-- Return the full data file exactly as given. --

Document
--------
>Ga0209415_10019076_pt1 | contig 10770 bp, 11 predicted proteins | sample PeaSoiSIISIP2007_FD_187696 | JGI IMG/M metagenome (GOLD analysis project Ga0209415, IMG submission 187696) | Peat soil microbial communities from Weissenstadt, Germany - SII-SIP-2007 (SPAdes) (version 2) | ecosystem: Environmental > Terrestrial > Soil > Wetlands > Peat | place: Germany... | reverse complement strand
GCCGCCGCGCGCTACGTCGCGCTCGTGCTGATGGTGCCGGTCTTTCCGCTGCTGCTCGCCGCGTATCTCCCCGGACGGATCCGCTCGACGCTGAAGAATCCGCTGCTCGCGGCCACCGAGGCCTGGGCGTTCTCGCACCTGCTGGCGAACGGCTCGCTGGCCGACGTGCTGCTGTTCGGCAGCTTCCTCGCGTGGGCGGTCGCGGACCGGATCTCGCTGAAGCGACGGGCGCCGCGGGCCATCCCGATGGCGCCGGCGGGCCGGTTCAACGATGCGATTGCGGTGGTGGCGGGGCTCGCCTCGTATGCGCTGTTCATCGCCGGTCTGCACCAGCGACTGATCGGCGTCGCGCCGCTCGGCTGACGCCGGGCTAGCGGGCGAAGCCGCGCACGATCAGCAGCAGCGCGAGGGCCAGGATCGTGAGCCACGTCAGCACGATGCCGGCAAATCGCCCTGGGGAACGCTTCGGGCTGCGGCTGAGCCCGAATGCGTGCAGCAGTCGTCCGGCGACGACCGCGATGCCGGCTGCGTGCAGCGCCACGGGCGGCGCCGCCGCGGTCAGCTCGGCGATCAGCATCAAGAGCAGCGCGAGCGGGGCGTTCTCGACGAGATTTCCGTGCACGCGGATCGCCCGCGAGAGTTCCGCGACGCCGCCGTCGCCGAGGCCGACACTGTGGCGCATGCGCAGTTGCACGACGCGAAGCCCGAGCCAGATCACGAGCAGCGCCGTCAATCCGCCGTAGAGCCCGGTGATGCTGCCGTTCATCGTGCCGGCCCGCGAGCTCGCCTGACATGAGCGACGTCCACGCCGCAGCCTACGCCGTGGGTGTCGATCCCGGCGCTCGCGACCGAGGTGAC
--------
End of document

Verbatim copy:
>Ga0209415_10019076_pt1 | contig 10770 bp, 11 predicted proteins | sample PeaSoiSIISIP2007_FD_187696 | JGI IMG/M metagenome (GOLD analysis project Ga0209415, IMG submission 187696) | Peat soil microbial communities from Weissenstadt, Germany - SII-SIP-2007 (SPAdes) (version 2) | ecosystem: Environmental > Terrestrial > Soil > Wetlands > Peat | place: Germany... | reverse complement strand
GCCGCCGCGCGCTACGTCGCGCTCGTGCTGATGGTGCCGGTCTTTCCGCTGCTGCTCGCCGCGTATCTCCCCGGACGGATCCGCTCGACGCTGAAGAATCCGCTGCTCGCGGCCACCGAGGCCTGGGCGTTCTCGCACCTGCTGGCGAACGGCTCGCTGGCCGACGTGCTGCTGTTCGGCAGCTTCCTCGCGTGGGCGGTCGCGGACCGGATCTCGCTGAAGCGACGGGCGCCGCGGGCCATCCCGATGGCGCCGGCGGGCCGGTTCAACGATGCGATTGCGGTGGTGGCGGGGCTCGCCTCGTATGCGCTGTTCATCGCCGGTCTGCACCAGCGACTGATCGGCGTCGCGCCGCTCGGCTGACGCCGGGCTAGCGGGCGAAGCCGCGCACGATCAGCAGCAGCGCGAGGGCCAGGATCGTGAGCCACGTCAGCACGATGCCGGCAAATCGCCCTGGGGAACGCTTCGGGCTGCGGCTGAGCCCGAATGCGTGCAGCAGTCGTCCGGCGACGACCGCGATGCCGGCTGCGTGCAGCGCCACGGGCGGCGCCGCCGCGGTCAGCTCGGCGATCAGCATCAAGAGCAGCGCGAGCGGGGCGTTCTCGACGAGATTTCCGTGCACGCGGATCGCCCGCGAGAGTTCCGCGACGCCGCCGTCGCCGAGGCCGACACTGTGGCGCATGCGCAGTTGCACGACGCGAAGCCCGAGCCAGATCACGAGCAGCGCCGTCAATCCGCCGTAGAGCCCGGTGATGCTGCCGTTCATCGTGCCGGCCCGCGAGCTCGCCTGACATGAGCGACGTCCACGCCGCAGCCTACGCCGTGGGTGTCGATCCCGGCGCTCGCGACCGAGGTGAC